Desperate to Support Youth, States Spend to Stop Leaks in Mental Health Care Pipeline

Celina Pierrottet remembers 2016 as the year when she and her colleagues at the middle school where they taught noted a pointed change among their students.

“We were just like, ‘Is it just me, or are kids really nervous?’” Pierrottet recalls. “That year we had a lot of kids who were displaying some sort of school avoidance and other behaviors that we hadn’t quite seen as much. I remember my colleagues and I looking at each other like, ‘It’s more this year’ — and then fast forward to the pandemic.”

The rise in mental health needs among students following the start of the COVID-19 pandemic catalyzed the U.S. Surgeon General to declare a youth mental health crisis, and the federal government has rolled out billions of dollars since then to help schools respond.

But Pierrottet, who now works as associate director of student wellness at the National Association of State Boards of Education, noted in a policy brief a major hurdle in getting students the help they need: an inadequate supply of mental health professionals, specifically those credentialed to work in schools.

Here’s what she found is standing in the way — and how states are finding solutions.

Slim Pickings

One issue is that growing the number of mental health professionals in schools takes time. Investments made into increasing the pipeline now won’t see results — in the form of hireable mental health workers — for several years.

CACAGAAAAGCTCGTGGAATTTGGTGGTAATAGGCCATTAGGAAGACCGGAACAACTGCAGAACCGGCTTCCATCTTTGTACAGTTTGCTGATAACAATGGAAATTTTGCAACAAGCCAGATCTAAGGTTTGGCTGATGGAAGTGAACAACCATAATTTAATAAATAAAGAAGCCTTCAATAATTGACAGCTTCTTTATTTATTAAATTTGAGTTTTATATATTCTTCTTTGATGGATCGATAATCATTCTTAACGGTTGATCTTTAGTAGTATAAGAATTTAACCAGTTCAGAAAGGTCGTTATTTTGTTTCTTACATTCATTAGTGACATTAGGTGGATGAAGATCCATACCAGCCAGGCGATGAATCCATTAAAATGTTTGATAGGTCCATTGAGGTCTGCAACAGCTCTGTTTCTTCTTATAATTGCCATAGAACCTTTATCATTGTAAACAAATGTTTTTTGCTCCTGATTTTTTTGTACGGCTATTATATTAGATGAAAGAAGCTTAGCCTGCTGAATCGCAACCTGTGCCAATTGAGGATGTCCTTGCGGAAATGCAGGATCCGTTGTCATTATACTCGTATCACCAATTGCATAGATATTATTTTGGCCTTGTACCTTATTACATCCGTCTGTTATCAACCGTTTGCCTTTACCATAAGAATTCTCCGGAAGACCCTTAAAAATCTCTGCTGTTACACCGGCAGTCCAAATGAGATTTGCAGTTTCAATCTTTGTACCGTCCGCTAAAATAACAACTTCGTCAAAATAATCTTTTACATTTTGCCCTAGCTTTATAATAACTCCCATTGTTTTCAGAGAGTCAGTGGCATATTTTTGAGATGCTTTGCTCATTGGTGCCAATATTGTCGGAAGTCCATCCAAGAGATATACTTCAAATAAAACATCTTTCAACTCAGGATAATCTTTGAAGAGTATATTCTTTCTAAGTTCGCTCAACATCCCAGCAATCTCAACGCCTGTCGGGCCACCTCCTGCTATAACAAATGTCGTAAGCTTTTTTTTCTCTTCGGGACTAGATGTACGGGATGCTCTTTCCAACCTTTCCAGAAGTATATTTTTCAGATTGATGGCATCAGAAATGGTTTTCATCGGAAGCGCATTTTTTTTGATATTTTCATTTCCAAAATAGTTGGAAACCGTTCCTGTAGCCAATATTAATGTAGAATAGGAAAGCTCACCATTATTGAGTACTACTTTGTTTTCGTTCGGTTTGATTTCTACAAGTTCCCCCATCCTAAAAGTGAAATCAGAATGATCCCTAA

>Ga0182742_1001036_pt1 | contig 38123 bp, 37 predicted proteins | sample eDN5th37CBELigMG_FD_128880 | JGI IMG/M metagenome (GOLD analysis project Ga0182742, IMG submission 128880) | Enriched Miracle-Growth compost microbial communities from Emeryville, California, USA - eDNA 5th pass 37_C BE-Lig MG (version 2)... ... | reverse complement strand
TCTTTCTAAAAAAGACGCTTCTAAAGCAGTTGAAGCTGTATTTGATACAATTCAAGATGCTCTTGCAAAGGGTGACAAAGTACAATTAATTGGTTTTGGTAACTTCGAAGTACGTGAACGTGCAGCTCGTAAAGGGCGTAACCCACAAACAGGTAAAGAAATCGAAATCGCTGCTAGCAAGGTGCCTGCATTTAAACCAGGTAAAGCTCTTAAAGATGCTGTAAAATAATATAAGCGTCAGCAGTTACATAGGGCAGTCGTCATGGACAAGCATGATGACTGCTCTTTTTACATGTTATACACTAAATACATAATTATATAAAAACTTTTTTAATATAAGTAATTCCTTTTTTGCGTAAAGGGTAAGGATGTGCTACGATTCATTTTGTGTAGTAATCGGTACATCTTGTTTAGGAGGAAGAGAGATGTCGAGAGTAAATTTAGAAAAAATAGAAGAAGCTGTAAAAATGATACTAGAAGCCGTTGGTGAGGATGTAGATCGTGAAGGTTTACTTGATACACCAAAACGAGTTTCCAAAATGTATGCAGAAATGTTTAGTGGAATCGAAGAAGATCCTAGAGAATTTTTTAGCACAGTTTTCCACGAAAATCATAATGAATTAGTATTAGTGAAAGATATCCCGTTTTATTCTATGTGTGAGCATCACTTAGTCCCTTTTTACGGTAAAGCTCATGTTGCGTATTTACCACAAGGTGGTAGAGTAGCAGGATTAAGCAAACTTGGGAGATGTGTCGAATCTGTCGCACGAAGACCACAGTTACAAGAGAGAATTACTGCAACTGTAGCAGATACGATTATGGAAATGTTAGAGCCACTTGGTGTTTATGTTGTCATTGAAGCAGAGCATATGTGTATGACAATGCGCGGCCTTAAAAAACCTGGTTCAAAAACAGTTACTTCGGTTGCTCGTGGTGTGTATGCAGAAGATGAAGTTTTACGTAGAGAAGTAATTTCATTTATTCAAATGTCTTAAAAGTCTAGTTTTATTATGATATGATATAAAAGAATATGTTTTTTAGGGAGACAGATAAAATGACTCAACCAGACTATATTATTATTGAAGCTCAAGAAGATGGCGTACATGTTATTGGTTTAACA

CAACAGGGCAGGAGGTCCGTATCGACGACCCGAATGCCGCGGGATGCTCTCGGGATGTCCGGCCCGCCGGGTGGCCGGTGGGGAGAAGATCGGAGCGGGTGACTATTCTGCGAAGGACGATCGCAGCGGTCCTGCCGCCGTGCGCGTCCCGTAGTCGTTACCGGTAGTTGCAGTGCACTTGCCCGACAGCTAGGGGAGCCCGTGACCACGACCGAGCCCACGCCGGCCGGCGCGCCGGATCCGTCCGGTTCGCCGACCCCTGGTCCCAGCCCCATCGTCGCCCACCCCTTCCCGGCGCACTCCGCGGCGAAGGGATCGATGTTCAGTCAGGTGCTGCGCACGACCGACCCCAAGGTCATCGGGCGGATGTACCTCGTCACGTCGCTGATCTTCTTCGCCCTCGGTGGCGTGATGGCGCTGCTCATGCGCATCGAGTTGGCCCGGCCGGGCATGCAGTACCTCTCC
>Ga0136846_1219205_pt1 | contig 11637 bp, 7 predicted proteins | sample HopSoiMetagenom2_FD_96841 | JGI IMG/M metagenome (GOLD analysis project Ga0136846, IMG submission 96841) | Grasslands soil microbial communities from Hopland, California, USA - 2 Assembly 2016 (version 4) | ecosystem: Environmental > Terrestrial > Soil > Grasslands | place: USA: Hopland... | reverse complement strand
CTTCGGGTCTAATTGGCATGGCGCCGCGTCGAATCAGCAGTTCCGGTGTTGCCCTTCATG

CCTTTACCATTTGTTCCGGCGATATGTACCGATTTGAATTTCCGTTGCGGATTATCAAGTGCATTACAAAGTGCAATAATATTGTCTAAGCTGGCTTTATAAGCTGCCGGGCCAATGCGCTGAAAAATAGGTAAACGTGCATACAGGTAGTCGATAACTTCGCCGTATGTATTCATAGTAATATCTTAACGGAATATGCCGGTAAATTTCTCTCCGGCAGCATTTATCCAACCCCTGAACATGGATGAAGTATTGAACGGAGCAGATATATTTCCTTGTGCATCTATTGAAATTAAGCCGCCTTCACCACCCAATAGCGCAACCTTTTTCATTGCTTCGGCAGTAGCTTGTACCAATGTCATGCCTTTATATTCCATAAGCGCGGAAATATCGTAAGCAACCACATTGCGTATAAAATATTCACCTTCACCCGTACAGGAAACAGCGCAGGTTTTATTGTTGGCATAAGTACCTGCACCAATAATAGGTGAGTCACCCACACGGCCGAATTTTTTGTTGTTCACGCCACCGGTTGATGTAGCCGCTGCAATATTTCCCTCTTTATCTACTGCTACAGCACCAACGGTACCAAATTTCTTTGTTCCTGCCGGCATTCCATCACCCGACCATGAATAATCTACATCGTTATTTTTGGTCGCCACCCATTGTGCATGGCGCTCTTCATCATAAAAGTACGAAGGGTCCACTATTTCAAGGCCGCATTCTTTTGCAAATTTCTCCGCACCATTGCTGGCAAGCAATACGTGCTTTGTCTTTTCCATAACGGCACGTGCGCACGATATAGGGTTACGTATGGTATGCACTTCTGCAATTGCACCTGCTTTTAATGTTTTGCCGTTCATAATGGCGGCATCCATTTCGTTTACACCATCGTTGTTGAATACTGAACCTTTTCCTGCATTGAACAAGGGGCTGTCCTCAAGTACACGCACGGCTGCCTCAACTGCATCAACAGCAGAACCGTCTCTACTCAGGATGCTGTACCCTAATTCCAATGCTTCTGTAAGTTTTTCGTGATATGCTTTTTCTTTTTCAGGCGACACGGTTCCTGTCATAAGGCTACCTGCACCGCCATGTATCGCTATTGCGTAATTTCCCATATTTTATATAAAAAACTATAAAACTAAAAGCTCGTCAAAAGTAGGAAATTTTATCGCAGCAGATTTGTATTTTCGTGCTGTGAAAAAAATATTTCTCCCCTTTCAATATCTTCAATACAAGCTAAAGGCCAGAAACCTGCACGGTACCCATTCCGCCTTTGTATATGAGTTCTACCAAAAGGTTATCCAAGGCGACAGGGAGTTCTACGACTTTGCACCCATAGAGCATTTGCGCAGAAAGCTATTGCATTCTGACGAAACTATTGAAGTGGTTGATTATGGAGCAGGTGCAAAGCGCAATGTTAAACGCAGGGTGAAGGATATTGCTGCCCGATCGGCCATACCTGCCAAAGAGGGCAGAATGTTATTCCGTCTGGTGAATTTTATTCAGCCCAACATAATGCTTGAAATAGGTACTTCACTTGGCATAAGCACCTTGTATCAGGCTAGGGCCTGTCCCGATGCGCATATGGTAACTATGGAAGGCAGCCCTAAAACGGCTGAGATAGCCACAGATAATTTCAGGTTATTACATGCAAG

During Pierrottet’s research, she found that officials on Nevada’s State Board of Education noted in April of last year that the state’s prep programs for mental health professionals only graduate 12 people each year. At the time, the state had a shortage of 2,863 school mental health professionals.

“It continues to be a challenge because it’s a profession that requires advanced coursework,” Pierrottet says. “No one’s saying they need to change those requirements, but it’s a slow investment.”

There’s also the need to ensure that school mental health professionals — be they school psychologists, social workers or counselors — reflect the demographics of the students they serve, she adds. One of the challenges is that, like their classroom teacher colleagues, mental health professionals-in-training have to complete hundreds of unpaid practicum hours.

Pierrottet points to Virginia and Ohio as examples of states that have responded to that hurdle by creating programs that pay graduate students studying mental health care to work in schools. The 2019 program in Virginia “placed graduate students in school district positions and provided 200 trainees with financial incentives to work in schools,” according to her report, and Ohio has a similar, decades-old program for school psychologist interns.

“Slow and steady wins the race here in making sure that schools are attracting candidates that are diverse, that meet the diverse needs of their students,” Pierrottet says.

Managing the Workload

But the immediate mental health needs have created crushing workloads for counselors.

Pierrottet writes in her policy paper that national trade organizations recommend student-to-professional ratios of 1:250 for school social workers, 1:250 for school counselors and 1:500 for school psychologists.

There’s a long way to go to ease workloads for all three types of positions. No states meet the recommended ratio for social workers, while Pierrottet found only New Hampshire and Vermont have better caseloads than the recommendations for counselors. For school psychologists, only Idaho and Washington D.C. do better than the recommended ratio.